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Word from Wormingford

10 June 2016

What do we know of the weather and the world, asks Ronald Blythe

THE weather forecasters wear their best clothes to tell us the worst. That the sun will not shine today. They have no language for dullness. But I have. On the telephone at breakfast, I say what it looks like out of the farmhouse window, that greys and browns prevail. Not a sunbeam in sight. And he says something like, “Oh to be in Norfolk” — his native land — now that summer’s here. And I remind him that Suffolk has the lowest rainfall (Felixstowe 22 inches), and that the radio goes on for preparing the nation for the worst. No sun until next week, they say.

Jane Austen is notorious for her devotion to bad weather, and I once commended her for it. “All her novels link the sublime moods of nature with our moods.” Her understanding of the English climate is very modern, and she would have approved of the formal elegance of those who describe it, day after day on the television, for they are priests of a sort and have to be robed for their part-scientific, part-mystical profession.

Their litany is, of course, a shipping forecast, something too beautiful for daylight hours, something to lie await for, something with which to compete in one’s screens. Jane Austen’s characters, although they may be rained on and shone on hundreds of years ago, are clearly us, and their weather is ours. Except that we keep warm without coal fires, and thus run our towns and cities without creating fog. We wear comparatively few clothes and we keep candlelight for best. And for the altar, of course. Jane, of course, wrote her novels by it. Although that she would have lit them because it was a dull day is unlikely.

As a boy, I remember our grandparents enjoying what they called the glooming before the paraffin lamps were lit. Firelight made the pictures and ornaments glitter, and the cat rolled on the rug. Some kind of gas lit the church in winter. It made a soft hissing sound, which was rather holy. There were two candles on the altar for ordinary worship and a dozen or so for saints’ days. An untraceable draught made one candle burn faster than the other, also causing it to melt into what we called a “shroud” — the stalactite of wax which could be freed from the brass only with hot water.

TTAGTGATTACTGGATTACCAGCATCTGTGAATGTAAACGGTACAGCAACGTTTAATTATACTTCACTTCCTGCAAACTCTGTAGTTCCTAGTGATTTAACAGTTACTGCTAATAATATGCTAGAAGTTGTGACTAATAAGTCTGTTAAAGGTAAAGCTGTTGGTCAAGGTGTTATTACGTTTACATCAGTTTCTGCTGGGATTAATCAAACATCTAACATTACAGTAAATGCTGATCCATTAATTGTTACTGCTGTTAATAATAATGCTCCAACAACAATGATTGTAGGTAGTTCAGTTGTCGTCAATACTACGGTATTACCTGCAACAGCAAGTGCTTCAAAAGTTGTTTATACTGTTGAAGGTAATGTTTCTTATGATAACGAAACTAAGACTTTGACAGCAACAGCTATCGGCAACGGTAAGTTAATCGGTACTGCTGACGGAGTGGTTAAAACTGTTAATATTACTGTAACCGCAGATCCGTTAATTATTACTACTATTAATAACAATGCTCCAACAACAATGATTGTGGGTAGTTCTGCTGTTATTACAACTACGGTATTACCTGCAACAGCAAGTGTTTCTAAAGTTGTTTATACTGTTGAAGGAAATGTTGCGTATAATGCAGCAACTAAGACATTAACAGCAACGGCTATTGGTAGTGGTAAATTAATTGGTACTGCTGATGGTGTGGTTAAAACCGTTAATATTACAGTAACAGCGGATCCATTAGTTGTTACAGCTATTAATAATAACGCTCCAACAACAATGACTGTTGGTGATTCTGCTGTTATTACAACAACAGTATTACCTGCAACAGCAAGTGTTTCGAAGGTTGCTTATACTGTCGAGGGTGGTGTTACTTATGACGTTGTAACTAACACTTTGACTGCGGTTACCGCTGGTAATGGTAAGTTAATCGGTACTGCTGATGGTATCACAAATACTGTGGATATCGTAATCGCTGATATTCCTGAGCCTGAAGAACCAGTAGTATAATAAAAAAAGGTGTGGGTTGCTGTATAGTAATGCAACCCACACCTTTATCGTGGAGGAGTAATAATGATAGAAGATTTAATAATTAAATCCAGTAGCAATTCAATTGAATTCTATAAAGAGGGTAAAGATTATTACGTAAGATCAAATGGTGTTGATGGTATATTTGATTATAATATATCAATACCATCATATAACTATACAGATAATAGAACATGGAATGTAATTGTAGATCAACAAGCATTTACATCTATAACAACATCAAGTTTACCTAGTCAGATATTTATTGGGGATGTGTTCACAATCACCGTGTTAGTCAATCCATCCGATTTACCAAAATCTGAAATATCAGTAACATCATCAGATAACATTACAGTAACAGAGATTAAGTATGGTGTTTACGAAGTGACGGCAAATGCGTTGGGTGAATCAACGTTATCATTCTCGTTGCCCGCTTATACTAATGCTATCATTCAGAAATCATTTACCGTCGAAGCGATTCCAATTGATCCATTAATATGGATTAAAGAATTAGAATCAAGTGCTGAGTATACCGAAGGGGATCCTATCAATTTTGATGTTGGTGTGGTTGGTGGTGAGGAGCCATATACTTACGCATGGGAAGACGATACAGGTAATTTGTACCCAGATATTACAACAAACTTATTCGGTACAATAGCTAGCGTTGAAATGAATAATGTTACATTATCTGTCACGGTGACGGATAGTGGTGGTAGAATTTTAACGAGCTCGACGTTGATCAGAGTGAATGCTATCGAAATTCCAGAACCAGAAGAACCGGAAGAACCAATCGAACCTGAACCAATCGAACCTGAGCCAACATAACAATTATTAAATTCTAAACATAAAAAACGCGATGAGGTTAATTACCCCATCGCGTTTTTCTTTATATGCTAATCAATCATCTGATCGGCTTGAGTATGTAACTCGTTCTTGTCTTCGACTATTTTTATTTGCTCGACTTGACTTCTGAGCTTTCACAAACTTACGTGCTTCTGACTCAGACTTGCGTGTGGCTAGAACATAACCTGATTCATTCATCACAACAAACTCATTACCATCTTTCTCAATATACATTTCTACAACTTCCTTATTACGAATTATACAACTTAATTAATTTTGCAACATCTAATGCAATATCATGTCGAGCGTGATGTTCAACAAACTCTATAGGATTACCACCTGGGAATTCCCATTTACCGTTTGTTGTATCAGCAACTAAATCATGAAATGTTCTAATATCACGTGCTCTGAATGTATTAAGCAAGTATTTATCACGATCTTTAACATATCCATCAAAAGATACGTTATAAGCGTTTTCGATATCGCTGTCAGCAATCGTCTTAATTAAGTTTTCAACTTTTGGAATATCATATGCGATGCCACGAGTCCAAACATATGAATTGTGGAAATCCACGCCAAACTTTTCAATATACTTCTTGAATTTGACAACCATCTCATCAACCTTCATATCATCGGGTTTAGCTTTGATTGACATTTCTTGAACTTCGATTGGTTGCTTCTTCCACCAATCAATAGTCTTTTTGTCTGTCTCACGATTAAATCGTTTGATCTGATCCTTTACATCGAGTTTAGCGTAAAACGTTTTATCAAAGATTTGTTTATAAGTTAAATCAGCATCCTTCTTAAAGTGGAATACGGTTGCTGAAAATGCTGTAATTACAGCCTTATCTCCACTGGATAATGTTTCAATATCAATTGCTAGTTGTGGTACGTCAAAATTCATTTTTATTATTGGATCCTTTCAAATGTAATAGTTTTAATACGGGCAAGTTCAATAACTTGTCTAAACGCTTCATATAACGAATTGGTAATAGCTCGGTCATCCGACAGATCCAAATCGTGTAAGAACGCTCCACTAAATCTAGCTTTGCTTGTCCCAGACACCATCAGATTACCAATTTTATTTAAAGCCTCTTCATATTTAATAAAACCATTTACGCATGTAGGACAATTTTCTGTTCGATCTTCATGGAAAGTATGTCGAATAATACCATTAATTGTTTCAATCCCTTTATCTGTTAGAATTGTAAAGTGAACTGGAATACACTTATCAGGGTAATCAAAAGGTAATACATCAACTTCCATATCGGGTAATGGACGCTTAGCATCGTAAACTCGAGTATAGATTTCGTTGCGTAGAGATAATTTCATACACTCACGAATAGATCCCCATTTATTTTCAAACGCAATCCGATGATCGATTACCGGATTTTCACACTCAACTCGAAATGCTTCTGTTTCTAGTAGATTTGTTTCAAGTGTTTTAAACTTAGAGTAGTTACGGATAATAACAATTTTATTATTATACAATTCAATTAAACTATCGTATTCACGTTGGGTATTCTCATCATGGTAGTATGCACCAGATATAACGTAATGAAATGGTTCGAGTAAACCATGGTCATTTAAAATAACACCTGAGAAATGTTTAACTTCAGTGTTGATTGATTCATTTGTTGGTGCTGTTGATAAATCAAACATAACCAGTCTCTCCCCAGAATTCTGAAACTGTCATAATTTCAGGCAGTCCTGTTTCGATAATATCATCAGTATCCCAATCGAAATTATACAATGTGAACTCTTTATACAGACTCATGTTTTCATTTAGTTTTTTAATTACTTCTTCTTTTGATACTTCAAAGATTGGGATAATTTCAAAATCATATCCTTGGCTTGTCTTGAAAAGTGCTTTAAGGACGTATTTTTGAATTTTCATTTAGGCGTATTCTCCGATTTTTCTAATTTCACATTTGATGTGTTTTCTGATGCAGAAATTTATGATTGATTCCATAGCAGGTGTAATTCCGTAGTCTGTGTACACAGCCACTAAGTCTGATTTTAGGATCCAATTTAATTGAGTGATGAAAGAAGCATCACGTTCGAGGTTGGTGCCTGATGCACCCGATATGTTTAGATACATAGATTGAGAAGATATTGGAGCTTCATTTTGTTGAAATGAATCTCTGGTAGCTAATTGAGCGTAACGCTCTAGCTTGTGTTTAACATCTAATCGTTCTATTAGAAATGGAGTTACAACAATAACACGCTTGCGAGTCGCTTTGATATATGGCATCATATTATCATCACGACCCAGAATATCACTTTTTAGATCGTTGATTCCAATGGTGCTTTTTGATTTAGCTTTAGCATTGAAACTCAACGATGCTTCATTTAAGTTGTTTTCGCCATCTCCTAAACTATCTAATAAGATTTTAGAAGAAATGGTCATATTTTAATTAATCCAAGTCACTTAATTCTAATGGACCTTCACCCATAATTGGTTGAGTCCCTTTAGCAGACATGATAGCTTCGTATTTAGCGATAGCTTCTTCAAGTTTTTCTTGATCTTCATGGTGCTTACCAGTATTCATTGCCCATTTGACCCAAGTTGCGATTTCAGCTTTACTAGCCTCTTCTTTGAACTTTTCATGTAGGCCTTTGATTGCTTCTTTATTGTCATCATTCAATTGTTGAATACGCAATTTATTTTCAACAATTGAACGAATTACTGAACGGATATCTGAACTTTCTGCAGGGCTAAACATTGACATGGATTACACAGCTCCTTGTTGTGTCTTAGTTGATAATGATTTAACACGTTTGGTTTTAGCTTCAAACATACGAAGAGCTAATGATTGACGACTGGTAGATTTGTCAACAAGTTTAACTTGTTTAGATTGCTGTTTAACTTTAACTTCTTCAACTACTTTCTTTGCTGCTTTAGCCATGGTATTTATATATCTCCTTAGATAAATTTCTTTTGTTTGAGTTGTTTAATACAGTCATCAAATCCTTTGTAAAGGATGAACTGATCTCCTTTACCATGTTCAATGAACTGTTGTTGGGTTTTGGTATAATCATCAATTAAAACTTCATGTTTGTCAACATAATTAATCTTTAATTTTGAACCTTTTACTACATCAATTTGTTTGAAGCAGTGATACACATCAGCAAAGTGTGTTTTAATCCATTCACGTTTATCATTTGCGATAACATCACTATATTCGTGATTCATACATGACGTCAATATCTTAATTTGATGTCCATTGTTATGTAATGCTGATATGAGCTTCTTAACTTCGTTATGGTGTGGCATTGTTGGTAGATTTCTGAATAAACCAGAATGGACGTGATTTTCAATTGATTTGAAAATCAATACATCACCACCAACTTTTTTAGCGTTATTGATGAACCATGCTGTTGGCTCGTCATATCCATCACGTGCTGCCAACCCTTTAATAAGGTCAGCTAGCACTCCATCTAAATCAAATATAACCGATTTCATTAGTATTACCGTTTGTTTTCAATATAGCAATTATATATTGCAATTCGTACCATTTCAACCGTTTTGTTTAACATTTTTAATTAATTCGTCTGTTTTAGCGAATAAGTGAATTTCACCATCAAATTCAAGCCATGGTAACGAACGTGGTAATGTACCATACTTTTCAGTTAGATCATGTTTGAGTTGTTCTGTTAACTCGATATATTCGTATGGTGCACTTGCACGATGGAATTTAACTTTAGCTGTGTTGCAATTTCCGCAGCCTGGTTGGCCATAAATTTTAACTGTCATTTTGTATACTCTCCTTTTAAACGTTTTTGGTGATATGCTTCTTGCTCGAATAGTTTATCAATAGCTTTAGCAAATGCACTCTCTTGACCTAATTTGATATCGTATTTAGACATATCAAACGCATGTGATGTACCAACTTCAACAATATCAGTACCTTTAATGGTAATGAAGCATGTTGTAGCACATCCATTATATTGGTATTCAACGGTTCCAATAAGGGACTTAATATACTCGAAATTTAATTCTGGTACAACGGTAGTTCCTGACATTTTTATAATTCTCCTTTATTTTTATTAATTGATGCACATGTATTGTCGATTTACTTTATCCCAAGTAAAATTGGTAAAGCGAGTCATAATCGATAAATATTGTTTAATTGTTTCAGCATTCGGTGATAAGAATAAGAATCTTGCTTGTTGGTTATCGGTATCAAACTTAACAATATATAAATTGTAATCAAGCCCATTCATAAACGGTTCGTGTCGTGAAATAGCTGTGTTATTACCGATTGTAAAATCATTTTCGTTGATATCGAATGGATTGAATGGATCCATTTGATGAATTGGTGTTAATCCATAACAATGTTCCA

Although the daughter of a priest, Jane Austen barely mentions religion. Emma is seen in church only for her marriage to the squire. But a witty morality holds forth Christian values, not to mention class values.

The Suffolk-Essex border is famous “ringing” country. They say that the sound of our bells is carried along the river, although not always to my farmhouse. The wind has to be right. An ancient man who lived here for the First World War would sit in an apple tree to hear them. During the Napoleonic war, the Prime Minster would stand in the Downing Street garden and say boomily: “They are ringing the bells tonight — they will be wringing their hands in the morning.” Pitt the younger, of course.

But how little we would have known then about what was happening in the great world! My father remembered the schoolmaster reading what he thought the villagers should know from The Times. He read it in the playground on Saturday mornings. Real news in the village was when the watermill burnt down.

Yesterday at matins, I read the banns, and add: “If you know any just cause or impediment why these two people may not be joined in holy matrimony, you are to declare it.” But how little we know of these two, or indeed of anyone else these days.

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